The Prius has one of the Worst crowded engine bays I've seen in all my Life, even the hand of a young girl can't go inside there!
Twin Fans frame, from the Prius:
Made in Japan, by Nippon-Denso:
Eleven curvy blades per fan, and 2¼ inches Thick:
Here you can see How the Prius fans Looked like, placed over my Subie's Radiator:
Well, my Subie's Radiator is a Full Metal, made in Honduras Replacement, with Two Rows, that has the Same Measurements than the Stock one...
I discovered that it needed Maintenance (Cleansing & New Paint), just by Lookin' at it:
Trying the Prius' Fans made me found this Four Things which I Didn't Liked:
- You'll Need to Fabricate custom Mounts for the New Prius' Fans on the Subie's Radiator.
- You'll Need to Remove the Power Steering's Fluid Reservoir Tank to get Enough Space to Slide the Prius' Fans in Place.
- Once Placed, the Space Between the Spinning Pulley and the Fan's Back on the Driver's Side, is very very short. :-/
- That will Complicate my Philosophy of Simplifying Things on my BumbleBeast, that made me to even Remove its Timing Belts' Covers, as you can Read ~► Here.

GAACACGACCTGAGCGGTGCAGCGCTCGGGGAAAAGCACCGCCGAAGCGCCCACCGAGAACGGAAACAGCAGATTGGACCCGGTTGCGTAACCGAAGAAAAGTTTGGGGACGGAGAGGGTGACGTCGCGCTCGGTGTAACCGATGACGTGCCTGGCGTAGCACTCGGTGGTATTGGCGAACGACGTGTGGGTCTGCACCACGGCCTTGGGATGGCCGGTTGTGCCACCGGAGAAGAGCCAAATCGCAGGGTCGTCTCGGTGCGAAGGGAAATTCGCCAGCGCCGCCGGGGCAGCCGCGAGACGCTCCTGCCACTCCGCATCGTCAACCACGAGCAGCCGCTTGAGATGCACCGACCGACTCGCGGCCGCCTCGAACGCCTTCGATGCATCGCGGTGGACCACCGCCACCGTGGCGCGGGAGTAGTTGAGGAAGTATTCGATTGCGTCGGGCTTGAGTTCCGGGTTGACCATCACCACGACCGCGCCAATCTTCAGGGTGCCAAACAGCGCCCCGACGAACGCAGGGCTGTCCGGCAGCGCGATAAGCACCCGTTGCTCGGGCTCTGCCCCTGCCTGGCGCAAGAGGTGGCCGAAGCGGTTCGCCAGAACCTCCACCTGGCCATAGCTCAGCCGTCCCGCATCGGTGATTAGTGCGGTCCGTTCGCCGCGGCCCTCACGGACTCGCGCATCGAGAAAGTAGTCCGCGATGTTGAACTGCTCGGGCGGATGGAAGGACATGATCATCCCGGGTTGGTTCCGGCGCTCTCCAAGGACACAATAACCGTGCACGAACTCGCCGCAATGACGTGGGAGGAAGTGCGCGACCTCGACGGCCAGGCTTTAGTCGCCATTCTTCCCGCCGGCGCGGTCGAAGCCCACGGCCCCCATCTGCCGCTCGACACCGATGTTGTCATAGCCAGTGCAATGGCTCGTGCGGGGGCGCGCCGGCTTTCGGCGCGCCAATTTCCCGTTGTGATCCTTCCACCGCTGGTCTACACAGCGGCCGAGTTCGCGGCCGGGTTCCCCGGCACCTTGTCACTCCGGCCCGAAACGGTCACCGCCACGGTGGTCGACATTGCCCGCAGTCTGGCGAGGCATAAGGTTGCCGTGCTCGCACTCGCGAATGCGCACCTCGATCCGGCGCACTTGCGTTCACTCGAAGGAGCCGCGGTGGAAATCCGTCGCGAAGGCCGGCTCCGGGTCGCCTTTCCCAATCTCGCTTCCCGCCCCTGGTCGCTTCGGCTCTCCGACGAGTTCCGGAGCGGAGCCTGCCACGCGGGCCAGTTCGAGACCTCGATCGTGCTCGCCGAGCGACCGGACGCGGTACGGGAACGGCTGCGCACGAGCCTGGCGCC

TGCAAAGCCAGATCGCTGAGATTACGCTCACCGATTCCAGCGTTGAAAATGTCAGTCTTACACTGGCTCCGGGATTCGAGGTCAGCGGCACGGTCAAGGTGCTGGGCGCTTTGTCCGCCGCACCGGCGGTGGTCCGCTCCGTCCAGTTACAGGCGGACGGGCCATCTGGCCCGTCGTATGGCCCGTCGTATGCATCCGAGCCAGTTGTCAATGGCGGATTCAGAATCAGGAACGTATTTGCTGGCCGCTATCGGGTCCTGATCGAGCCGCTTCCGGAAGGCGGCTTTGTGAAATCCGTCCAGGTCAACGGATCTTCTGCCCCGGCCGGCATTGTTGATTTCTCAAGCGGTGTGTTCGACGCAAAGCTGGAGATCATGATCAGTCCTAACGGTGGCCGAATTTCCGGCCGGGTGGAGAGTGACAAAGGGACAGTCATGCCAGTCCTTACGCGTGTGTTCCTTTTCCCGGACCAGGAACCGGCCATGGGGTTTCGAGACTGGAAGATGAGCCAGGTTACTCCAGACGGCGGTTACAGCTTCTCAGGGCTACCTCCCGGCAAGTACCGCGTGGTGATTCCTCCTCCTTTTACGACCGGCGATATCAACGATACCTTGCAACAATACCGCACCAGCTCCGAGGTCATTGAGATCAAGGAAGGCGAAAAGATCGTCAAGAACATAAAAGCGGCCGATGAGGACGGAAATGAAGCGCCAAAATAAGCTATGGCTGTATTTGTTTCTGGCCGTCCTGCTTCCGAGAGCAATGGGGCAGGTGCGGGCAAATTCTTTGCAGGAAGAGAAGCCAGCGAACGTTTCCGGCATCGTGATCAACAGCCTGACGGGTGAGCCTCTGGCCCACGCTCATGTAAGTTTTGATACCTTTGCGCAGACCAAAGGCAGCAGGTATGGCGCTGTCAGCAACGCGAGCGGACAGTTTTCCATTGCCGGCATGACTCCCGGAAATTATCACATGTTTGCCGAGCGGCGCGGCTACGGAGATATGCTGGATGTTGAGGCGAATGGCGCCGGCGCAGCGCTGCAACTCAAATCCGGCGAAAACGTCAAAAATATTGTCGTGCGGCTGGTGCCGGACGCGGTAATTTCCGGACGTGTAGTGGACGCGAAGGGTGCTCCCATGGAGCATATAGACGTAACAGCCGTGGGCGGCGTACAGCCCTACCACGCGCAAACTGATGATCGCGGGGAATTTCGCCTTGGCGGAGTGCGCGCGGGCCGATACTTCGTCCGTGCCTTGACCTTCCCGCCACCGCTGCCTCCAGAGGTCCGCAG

I Even Tried all That, as you can See in the Followin' Pictures:
Removed Reservoir Tank
It was Very Dirty:
So I Deep Cleaned it and its internal debris catching Magnet:
I Needed Something Easier to Find and to Work with: The Solution is An Aftermarket Electric Fan.
So I Only needed to Find one Thin fan to put in Place of the Removed (Mechanical) one. That lets me Keep the (Original Subaru) Stock Electric Fan...
I Was Able to Return the Prius' Fans to the Junk Yard...
Edited by Loyale 2.7 Turbo, 18 February 2012 - 12:20 AM.